Empty courtroomIn this segment of our series on Texas trust disputes, we shine a spotlight on the duties of trustees. Previously, we identified the rights of Texas trust beneficiaries. This post reveals another source of trust disputes—what happens when a Texas trustee breaches his or her duties.

Trustees owe legal duties to the trust and to the beneficiaries. In fact, trustees have some of the strictest, most extensive duties in any legal relationship. Those duties extend beyond prohibitions against taking trust funds for themselves or otherwise abusing their power. If you are a trust beneficiary or a trustee, you should be aware of all duties of trustees.

Under Texas law, trustees are fiduciaries of the trust and the trust beneficiaries. The term fiduciary refers to a person in a powerful role who must use that power wisely for the benefit of someone else. Trustees, like all fiduciaries, must follow their fiduciary duties. There are many specific fiduciary duties, which impose some of the highest obligations under Texas law. If the trustee fails to follow those duties, the trustee may be liable for the legal claim breach of fiduciary duty, sometimes referred to as breach of trust.

Here are a few of the fiduciary duties that trustees must follow:

Duty of Loyalty. The trustee must act with the utmost good faith for the benefit of the trust property and the trust beneficiaries. In other words, a trustee must always prioritize the trust and its beneficiaries over the trustee’s own personal interests.

Duty of Disclosure. The trustee has a duty to disclose important information to the beneficiaries. For example, the trustee must tell the beneficiaries about their interest in the trust and its property. The amount and quality of information the trustee must disclose depends on the terms of the trust and other case-specific circumstances.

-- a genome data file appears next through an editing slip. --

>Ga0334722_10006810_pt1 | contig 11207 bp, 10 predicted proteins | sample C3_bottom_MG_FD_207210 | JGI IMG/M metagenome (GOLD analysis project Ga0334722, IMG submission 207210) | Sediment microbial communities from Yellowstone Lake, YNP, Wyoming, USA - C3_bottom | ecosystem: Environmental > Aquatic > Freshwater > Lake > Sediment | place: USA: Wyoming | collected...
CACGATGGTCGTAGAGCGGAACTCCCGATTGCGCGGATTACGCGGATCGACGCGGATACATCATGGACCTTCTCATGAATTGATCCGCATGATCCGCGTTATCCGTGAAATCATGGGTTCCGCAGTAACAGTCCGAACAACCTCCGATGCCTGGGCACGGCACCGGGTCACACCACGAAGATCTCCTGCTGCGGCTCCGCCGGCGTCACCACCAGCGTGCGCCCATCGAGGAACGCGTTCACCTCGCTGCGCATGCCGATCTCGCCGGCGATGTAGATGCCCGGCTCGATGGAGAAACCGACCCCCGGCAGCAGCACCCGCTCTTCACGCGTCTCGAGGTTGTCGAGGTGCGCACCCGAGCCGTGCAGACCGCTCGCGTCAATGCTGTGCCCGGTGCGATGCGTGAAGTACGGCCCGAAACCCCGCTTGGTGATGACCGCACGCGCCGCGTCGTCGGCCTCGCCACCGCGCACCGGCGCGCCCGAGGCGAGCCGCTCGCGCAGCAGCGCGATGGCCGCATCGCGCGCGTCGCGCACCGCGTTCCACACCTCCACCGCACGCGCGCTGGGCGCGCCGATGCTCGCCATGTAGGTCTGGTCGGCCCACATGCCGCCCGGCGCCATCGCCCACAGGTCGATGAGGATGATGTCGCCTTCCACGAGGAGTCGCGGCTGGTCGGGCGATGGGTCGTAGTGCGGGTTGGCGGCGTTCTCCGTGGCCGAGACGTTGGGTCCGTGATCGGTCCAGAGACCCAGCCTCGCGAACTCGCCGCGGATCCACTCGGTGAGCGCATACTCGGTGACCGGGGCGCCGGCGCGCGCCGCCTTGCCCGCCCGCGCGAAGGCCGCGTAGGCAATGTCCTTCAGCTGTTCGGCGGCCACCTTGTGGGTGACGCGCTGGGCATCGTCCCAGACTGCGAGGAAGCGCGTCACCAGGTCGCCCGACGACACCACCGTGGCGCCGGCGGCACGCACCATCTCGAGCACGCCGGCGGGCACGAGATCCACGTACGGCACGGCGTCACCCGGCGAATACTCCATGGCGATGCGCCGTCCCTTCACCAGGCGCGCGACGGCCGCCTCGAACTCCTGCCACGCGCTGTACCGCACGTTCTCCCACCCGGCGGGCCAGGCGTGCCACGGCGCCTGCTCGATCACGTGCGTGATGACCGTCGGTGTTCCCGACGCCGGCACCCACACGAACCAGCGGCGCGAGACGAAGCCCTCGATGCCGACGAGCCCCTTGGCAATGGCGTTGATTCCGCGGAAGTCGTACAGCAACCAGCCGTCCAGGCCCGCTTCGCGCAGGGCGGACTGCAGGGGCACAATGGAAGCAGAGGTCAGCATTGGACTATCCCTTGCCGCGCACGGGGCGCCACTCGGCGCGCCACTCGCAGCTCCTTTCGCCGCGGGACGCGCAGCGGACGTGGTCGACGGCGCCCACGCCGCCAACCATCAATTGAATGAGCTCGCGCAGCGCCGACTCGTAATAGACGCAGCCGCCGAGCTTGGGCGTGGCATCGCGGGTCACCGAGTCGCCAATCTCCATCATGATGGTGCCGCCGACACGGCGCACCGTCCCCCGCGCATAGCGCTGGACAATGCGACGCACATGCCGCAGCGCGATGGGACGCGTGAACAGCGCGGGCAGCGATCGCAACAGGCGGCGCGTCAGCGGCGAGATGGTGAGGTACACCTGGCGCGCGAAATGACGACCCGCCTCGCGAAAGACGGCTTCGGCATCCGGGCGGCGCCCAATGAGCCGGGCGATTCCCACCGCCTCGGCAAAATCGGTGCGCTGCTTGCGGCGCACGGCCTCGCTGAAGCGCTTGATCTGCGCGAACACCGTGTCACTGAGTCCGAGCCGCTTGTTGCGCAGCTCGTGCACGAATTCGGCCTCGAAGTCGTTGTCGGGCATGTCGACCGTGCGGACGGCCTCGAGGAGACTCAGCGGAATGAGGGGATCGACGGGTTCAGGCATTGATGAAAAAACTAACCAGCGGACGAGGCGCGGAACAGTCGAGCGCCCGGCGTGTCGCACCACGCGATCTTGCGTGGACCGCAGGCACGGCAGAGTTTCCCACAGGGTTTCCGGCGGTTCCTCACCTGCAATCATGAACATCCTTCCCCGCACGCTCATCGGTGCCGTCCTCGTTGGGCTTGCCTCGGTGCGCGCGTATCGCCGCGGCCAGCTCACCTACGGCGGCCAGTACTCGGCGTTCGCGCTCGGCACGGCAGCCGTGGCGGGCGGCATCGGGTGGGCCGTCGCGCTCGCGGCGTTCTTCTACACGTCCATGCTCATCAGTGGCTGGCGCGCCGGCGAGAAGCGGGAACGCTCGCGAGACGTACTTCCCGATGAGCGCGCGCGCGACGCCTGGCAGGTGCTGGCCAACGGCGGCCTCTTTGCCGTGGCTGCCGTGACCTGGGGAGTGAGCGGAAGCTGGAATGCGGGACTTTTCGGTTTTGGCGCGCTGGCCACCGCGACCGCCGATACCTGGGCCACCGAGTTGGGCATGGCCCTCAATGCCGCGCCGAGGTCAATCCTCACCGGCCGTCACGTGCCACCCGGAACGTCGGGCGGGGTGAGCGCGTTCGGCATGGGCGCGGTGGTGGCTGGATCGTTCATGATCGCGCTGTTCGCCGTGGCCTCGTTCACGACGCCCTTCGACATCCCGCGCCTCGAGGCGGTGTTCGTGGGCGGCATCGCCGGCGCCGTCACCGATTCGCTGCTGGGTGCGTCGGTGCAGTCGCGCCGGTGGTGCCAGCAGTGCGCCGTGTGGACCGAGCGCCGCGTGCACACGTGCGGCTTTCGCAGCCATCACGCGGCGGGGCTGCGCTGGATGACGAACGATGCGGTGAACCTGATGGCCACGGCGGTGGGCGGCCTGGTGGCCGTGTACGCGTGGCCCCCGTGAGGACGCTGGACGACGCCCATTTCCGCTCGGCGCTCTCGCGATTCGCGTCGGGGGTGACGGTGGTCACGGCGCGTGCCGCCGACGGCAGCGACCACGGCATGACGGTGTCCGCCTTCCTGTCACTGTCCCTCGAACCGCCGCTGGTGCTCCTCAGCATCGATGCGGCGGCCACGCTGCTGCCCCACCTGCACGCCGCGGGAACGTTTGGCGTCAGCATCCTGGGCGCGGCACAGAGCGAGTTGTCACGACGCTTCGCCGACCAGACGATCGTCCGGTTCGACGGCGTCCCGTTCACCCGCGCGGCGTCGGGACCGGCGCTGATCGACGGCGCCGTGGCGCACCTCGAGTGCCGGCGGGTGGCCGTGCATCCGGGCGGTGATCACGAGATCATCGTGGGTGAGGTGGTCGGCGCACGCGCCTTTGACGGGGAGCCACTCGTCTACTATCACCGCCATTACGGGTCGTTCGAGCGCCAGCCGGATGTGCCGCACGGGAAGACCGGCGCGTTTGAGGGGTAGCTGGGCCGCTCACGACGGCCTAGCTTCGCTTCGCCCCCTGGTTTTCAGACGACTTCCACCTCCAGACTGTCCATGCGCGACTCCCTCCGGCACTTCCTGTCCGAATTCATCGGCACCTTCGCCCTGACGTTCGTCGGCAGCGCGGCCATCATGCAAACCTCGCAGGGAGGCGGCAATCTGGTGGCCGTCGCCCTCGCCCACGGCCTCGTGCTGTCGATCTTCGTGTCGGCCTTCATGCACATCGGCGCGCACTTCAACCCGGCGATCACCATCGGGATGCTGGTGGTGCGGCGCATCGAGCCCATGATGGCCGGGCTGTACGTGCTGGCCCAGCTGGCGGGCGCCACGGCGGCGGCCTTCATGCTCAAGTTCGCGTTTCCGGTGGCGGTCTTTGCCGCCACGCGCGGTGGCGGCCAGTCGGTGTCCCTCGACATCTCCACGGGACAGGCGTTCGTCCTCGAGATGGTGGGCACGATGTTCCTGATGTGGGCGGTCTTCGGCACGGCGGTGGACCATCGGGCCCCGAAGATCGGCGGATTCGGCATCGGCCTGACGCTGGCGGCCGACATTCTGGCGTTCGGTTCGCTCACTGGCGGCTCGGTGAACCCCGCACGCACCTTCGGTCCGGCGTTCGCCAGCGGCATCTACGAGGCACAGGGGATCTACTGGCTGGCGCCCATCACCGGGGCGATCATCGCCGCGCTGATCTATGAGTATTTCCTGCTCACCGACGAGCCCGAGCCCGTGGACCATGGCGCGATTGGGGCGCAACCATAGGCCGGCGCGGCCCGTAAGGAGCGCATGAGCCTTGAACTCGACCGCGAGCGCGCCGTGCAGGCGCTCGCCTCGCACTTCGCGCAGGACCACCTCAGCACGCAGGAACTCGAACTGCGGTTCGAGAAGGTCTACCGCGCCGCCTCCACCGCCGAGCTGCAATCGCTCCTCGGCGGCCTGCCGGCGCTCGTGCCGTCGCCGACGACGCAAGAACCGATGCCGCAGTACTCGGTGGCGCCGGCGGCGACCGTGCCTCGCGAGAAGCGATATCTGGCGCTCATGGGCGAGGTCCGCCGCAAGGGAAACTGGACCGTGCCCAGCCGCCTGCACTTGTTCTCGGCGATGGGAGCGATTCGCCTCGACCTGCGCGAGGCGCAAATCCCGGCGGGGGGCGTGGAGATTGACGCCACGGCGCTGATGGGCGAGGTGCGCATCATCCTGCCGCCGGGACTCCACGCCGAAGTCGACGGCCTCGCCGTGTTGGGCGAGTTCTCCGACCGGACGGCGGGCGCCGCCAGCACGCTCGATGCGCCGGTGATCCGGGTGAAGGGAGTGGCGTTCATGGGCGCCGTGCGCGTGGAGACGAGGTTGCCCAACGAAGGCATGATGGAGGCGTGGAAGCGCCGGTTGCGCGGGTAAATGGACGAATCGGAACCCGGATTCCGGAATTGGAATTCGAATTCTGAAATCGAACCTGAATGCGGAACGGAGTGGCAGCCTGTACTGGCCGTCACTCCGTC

Duty to Refrain from Self-Dealing. A trustee cannot use trust property for the trustee’s personal purposes. For example, trustees should avoid purchasing trust property for themselves, even if they believe they are making a fair deal.

Duty to Preserve and Protect Trust Assets. A trustee must take precautions to protect trust property. For example, if a house is in the trust, then the trustee should purchase insurance for the house.

These are just some of the many duties that trustees have under Texas law. If you suspect that a trustee is breaching his or her duties, you should speak with a trust dispute lawyer. The lawyer can advise you on the best course of action. Depending on the severity of the trustee’s breaches, trust beneficiaries can ask a court to remove the trustee, file a lawsuit against the trustee, and file for emergency relief like a temporary restraining order to protect trust property.

The Johnson Firm’s attorneys stand ready to assist with any Texas trust disputes. We have extensive experience responding to trust violations in North Texas, Central Texas, West Texas, East Texas, and South Texas. If you suspect that a potential trust dispute will affect you, please give us a call.